Northampton Street Bridge

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Northampton Street Bridge
Easton-free-bridge.png
Coordinates40°41′30″N 75°12′14″W / 40.691545°N 75.204004°W / 40.691545; -75.204004
Carries3 lanes of Northampton Street and 2 sidewalks
CrossesDelaware River
LocaleEaston, PA, and Phillipsburg, NJ
Official nameNorthampton Street Toll Supported Bridge
Other name(s)The Free Bridge
Easton-Phillipsburg Bridge
Maintained byDelaware River Joint Toll Bridge Commission
Preceded byEaston-Phillipsburg Toll Bridge
Followed byLehigh and Hudson River Railway Bridge
Characteristics
Total length560 feet (170 m)
Load limit3 short tons (2.7 t)
History
DesignerJames Madison Porter III
Opened1896
ReplacesFerry (1739–1806)
Covered bridge (1806–1896)

The Northampton Street Bridge is a bridge that crosses the Delaware River, connecting Easton, Pennsylvania, and Phillipsburg, New Jersey, United States. It is maintained by the Delaware River Joint Toll Bridge Commission despite not being a toll bridge. It is known locally as the "Free Bridge" thus distinguishing it from the Easton-Phillipsburg Toll Bridge just upstream to the north. The crossing was first a ferry crossing run by David Martin, beginning in 1739.

The original wooden bridge opened on October 14, 1806. The original bridge was designed and built by Timothy Palmer, one of the most famous bridge builders of his time. Palmer's covered bridge at Easton endured many floods and storms while other bridges fell. However, by the late nineteenth century, when horse-drawn streetcars were replaced by trolley cars, the old wooden bridge could no longer handle the demands of traffic and a new structure was erected in 1895. The new bridge was designed by James Madison Porter III, an alumnus of nearby Lafayette College and later a professor of civil engineering there. Porter hailed from a family long prominent in Easton and Pennsylvania history.

Tolls were charged until 1921, when the DRJTBC bought it from the Delaware Bridge Company.[1]

The bridge is currently posted for a 3-short-ton (2.7 t) weight limit and a 15-mile-per-hour (24 km/h) speed limit. Noted as "combining aesthetics with economical design", the bridge was designated a National Historic Civil Engineering Landmark by the American Society of Civil Engineers and commemorated in 1995.[2]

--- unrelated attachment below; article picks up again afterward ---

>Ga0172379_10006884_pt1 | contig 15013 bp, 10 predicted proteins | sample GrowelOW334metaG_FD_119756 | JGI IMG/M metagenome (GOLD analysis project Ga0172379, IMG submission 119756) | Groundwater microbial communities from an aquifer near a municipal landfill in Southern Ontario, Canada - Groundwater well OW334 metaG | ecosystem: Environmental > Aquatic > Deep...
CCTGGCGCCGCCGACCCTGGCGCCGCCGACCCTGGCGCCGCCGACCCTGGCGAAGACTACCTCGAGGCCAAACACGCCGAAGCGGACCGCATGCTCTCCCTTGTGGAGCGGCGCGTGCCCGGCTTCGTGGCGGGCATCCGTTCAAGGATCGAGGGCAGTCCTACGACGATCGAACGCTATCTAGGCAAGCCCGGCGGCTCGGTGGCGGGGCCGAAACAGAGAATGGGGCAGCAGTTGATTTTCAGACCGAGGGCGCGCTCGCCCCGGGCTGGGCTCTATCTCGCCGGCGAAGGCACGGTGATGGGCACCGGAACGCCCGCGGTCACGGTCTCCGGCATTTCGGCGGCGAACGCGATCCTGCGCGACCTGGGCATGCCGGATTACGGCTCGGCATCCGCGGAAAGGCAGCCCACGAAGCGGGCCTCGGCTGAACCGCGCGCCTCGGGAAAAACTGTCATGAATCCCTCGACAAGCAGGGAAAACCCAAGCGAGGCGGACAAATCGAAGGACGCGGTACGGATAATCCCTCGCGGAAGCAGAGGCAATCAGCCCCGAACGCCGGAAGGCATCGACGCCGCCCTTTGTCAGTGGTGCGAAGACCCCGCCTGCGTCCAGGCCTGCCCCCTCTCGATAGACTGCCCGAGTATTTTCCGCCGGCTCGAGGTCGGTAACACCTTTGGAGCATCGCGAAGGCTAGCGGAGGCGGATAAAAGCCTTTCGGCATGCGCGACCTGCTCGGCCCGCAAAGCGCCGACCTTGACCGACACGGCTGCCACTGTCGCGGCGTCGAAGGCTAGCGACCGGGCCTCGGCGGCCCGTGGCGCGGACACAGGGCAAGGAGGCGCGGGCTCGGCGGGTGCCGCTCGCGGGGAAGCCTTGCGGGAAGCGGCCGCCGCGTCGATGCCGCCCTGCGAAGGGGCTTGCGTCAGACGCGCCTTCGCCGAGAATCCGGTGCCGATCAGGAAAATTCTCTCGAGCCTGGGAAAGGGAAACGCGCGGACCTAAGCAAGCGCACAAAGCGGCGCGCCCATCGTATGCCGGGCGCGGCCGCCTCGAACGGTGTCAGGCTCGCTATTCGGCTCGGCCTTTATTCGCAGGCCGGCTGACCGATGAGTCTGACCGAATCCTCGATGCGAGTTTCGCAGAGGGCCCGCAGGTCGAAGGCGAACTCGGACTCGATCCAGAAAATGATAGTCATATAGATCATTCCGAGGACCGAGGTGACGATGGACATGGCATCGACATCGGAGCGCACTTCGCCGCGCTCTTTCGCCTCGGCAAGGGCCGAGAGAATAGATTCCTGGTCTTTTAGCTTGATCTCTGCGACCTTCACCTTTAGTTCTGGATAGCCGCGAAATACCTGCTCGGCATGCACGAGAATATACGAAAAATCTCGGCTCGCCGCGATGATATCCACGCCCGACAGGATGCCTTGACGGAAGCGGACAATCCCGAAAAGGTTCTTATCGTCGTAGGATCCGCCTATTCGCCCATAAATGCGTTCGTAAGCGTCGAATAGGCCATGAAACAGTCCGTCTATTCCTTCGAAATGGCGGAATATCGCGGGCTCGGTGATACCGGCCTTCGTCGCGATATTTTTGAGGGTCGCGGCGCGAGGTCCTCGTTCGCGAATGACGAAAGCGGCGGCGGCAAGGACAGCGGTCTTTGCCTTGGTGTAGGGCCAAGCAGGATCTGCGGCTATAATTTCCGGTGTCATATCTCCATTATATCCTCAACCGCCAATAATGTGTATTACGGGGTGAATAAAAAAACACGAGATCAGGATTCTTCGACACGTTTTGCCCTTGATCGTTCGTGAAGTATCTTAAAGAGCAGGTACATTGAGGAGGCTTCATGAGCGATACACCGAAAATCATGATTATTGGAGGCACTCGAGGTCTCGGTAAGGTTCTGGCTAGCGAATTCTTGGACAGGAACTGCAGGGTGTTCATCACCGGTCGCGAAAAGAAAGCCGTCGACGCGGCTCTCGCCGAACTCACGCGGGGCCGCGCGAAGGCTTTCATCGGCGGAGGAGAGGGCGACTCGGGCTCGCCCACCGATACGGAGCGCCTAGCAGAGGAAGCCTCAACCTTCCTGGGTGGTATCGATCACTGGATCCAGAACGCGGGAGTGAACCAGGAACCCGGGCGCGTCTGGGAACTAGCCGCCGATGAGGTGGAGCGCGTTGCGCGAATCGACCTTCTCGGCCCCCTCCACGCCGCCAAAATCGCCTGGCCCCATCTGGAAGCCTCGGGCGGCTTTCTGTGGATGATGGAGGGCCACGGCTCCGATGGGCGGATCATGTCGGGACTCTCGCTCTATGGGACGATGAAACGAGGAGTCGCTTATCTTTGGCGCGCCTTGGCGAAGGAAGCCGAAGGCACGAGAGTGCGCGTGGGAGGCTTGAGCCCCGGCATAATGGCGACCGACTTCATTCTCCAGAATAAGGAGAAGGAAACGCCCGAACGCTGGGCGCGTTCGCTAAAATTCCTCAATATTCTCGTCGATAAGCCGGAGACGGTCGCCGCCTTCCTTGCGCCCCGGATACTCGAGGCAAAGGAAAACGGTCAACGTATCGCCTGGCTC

History[edit]

National Historic Civil Engineering Landmark plaque, commemorated 1995

1955 damage[edit]

Flooding from Hurricanes Connie and Diane in August 1955 ravaged the Delaware River valley. During the flooding, four bridges sustained serious damage or were washed away. The Portland–Columbia Covered Bridge, the Point Pleasant–Byram Bridge, and the Yardley–Wilburtha Bridge had all or most of their spans washed away.[3] At 5 am on August 20, 1955, remains of the covered bridge further north washed their way downstream and jammed at the Northampton Street Bridge. The jam, combined with the rushing water, cut through the structure, causing a 50-foot (15 m) gap in the center span. The remaining parts of the bridge were littered in debris from the rushing waters.[4] The span washing away also destroyed telephone cables, which had to be restored by 300 men stringing temporary wire together.[5]

Tolls on the Easton–Phillipsburg Toll Bridge were ten cents at the time, but they were lowered to five cents on September 1, 1955 until the Northampton Street Bridge was repaired.[6] The United States Army Corps of Engineers installed two parallel Bailey bridges between the damaged free bridge and the toll bridge. Those bridges opened on March 15, 1956, built with a speed limit of 10 miles per hour (16 km/h) and a weight limit of 14,000 pounds (6,400,000 g).[7]

See also[edit]

References[edit]

  1. ^ Lance Metz, Northampton Street Bridge Took Hit In '55 Hurricane, The Morning Call, October 17, 1993
  2. ^ "Northampton Street Bridge". American Society of Civil Engineers.
  3. ^ "Most Delaware Bridges Again Open to Traffic". The Plainfield Courier-News. August 23, 1955. p. 2. Retrieved May 18, 2019 – via Newspapers.com. open access
  4. ^ "Delaware Flood Rips Easton Bridge". The Sunday Call-Chronicle. Allentown, Pennsylvania. August 21, 1955. p. 1. Retrieved May 18, 2019 – via Newspapers.com. open access
  5. ^ "Easton Faces Another Waterless Day; Other Utilities Are Restored". The Sunday Call-Chronicle. Allentown, Pennsylvania. August 21, 1955. pp. 13, 18. Retrieved May 18, 2019 – via Newspapers.com. open access
  6. ^ "Toll on Easton-Phillipsburg Bridge Reduced to Five Cents". The Morning Call. Allentown, Pennsylvania. August 31, 1955. p. 2. Retrieved May 18, 2019 – via Newspapers.com. open access
  7. ^ "Delaware Bailey Bridges Opened, Linking Easton and Phillipsburg". The Morning Call. Allentown, Pennsylvania. March 16, 1956. p. 41. Retrieved May 18, 2019 – via Newspapers.com. open access

External links[edit]